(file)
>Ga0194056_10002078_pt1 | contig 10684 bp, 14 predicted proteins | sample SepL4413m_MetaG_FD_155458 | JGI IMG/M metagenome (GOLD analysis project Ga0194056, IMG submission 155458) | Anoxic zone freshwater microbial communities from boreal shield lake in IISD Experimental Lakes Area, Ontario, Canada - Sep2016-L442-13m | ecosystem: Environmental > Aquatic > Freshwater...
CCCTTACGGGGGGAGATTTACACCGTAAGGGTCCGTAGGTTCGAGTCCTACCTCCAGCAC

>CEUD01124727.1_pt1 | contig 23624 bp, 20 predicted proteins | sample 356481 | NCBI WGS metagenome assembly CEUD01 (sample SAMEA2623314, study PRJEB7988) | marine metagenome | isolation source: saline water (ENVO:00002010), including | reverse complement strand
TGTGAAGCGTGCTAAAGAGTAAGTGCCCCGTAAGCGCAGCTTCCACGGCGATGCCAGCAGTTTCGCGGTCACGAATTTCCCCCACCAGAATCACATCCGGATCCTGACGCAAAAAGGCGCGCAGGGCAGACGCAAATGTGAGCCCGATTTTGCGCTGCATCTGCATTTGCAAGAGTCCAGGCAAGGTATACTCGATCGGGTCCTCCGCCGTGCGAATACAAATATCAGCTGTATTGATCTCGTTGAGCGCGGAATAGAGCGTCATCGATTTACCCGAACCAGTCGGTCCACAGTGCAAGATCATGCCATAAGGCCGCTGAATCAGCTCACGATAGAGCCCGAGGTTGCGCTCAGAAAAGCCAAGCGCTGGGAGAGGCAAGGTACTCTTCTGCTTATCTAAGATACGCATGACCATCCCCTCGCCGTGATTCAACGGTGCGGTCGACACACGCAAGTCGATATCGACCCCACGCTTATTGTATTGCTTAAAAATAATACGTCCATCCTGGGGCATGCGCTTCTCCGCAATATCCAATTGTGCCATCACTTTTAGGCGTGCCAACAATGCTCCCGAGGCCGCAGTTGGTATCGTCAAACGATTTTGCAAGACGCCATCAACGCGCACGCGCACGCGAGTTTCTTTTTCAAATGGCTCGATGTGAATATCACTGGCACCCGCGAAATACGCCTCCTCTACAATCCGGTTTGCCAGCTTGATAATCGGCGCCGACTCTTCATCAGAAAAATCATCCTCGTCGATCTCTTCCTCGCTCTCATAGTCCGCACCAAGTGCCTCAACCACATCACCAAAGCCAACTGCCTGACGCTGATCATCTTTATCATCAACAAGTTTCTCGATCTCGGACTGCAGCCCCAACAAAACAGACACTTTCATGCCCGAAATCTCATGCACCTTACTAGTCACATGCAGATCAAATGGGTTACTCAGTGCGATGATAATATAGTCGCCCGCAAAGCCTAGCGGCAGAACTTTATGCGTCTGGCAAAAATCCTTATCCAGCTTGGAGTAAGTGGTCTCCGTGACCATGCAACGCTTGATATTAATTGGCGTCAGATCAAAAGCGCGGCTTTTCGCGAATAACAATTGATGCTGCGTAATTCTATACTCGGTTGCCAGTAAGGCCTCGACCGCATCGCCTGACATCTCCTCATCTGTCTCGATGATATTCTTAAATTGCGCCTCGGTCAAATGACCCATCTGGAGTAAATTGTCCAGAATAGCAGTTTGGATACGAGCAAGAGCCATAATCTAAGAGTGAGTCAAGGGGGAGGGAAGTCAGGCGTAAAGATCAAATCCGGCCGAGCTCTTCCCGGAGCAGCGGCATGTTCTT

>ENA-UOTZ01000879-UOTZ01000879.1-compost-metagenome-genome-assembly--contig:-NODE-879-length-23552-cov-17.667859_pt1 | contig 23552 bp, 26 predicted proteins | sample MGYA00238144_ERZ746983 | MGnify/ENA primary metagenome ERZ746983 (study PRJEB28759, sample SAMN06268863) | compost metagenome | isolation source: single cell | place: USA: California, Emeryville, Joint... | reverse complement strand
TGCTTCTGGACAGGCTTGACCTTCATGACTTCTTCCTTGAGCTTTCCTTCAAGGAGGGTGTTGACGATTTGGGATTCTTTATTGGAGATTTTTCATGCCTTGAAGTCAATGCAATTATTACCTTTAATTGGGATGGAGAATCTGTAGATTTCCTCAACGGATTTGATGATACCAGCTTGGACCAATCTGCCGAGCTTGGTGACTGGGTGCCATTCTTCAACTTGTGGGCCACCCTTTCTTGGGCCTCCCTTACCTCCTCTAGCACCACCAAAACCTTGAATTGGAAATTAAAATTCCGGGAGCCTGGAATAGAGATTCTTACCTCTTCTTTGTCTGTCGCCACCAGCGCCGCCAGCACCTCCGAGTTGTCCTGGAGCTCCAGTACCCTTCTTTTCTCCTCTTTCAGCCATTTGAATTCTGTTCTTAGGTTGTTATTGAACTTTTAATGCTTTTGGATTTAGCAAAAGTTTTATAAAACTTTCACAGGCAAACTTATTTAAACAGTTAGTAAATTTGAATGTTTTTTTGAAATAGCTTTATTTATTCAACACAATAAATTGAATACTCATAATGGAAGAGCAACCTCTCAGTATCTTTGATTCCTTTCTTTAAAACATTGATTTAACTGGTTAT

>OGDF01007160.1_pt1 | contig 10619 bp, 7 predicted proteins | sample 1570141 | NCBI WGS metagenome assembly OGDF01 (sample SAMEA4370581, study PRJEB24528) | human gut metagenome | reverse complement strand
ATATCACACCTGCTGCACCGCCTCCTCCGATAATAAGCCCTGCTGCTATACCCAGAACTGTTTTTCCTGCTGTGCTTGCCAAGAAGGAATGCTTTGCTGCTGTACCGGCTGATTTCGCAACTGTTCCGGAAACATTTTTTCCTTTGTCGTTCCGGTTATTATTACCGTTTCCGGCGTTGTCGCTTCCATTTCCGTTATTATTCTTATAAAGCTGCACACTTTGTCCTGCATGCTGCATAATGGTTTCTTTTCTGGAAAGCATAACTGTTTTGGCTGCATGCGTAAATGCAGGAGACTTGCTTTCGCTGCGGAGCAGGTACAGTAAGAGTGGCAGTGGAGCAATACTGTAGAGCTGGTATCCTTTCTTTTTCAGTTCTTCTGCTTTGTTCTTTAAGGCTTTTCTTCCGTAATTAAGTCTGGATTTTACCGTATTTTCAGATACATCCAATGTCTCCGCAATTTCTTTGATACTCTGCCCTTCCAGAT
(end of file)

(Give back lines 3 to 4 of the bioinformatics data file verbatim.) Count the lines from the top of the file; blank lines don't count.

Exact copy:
>CEUD01124727.1_pt1 | contig 23624 bp, 20 predicted proteins | sample 356481 | NCBI WGS metagenome assembly CEUD01 (sample SAMEA2623314, study PRJEB7988) | marine metagenome | isolation source: saline water (ENVO:00002010), including | reverse complement strand
TGTGAAGCGTGCTAAAGAGTAAGTGCCCCGTAAGCGCAGCTTCCACGGCGATGCCAGCAGTTTCGCGGTCACGAATTTCCCCCACCAGAATCACATCCGGATCCTGACGCAAAAAGGCGCGCAGGGCAGACGCAAATGTGAGCCCGATTTTGCGCTGCATCTGCATTTGCAAGAGTCCAGGCAAGGTATACTCGATCGGGTCCTCCGCCGTGCGAATACAAATATCAGCTGTATTGATCTCGTTGAGCGCGGAATAGAGCGTCATCGATTTACCCGAACCAGTCGGTCCACAGTGCAAGATCATGCCATAAGGCCGCTGAATCAGCTCACGATAGAGCCCGAGGTTGCGCTCAGAAAAGCCAAGCGCTGGGAGAGGCAAGGTACTCTTCTGCTTATCTAAGATACGCATGACCATCCCCTCGCCGTGATTCAACGGTGCGGTCGACACACGCAAGTCGATATCGACCCCACGCTTATTGTATTGCTTAAAAATAATACGTCCATCCTGGGGCATGCGCTTCTCCGCAATATCCAATTGTGCCATCACTTTTAGGCGTGCCAACAATGCTCCCGAGGCCGCAGTTGGTATCGTCAAACGATTTTGCAAGACGCCATCAACGCGCACGCGCACGCGAGTTTCTTTTTCAAATGGCTCGATGTGAATATCACTGGCACCCGCGAAATACGCCTCCTCTACAATCCGGTTTGCCAGCTTGATAATCGGCGCCGACTCTTCATCAGAAAAATCATCCTCGTCGATCTCTTCCTCGCTCTCATAGTCCGCACCAAGTGCCTCAACCACATCACCAAAGCCAACTGCCTGACGCTGATCATCTTTATCATCAACAAGTTTCTCGATCTCGGACTGCAGCCCCAACAAAACAGACACTTTCATGCCCGAAATCTCATGCACCTTACTAGTCACATGCAGATCAAATGGGTTACTCAGTGCGATGATAATATAGTCGCCCGCAAAGCCTAGCGGCAGAACTTTATGCGTCTGGCAAAAATCCTTATCCAGCTTGGAGTAAGTGGTCTCCGTGACCATGCAACGCTTGATATTAATTGGCGTCAGATCAAAAGCGCGGCTTTTCGCGAATAACAATTGATGCTGCGTAATTCTATACTCGGTTGCCAGTAAGGCCTCGACCGCATCGCCTGACATCTCCTCATCTGTCTCGATGATATTCTTAAATTGCGCCTCGGTCAAATGACCCATCTGGAGTAAATTGTCCAGAATAGCAGTTTGGATACGAGCAAGAGCCATAATCTAAGAGTGAGTCAAGGGGGAGGGAAGTCAGGCGTAAAGATCAAATCCGGCCGAGCTCTTCCCGGAGCAGCGGCATGTTCTT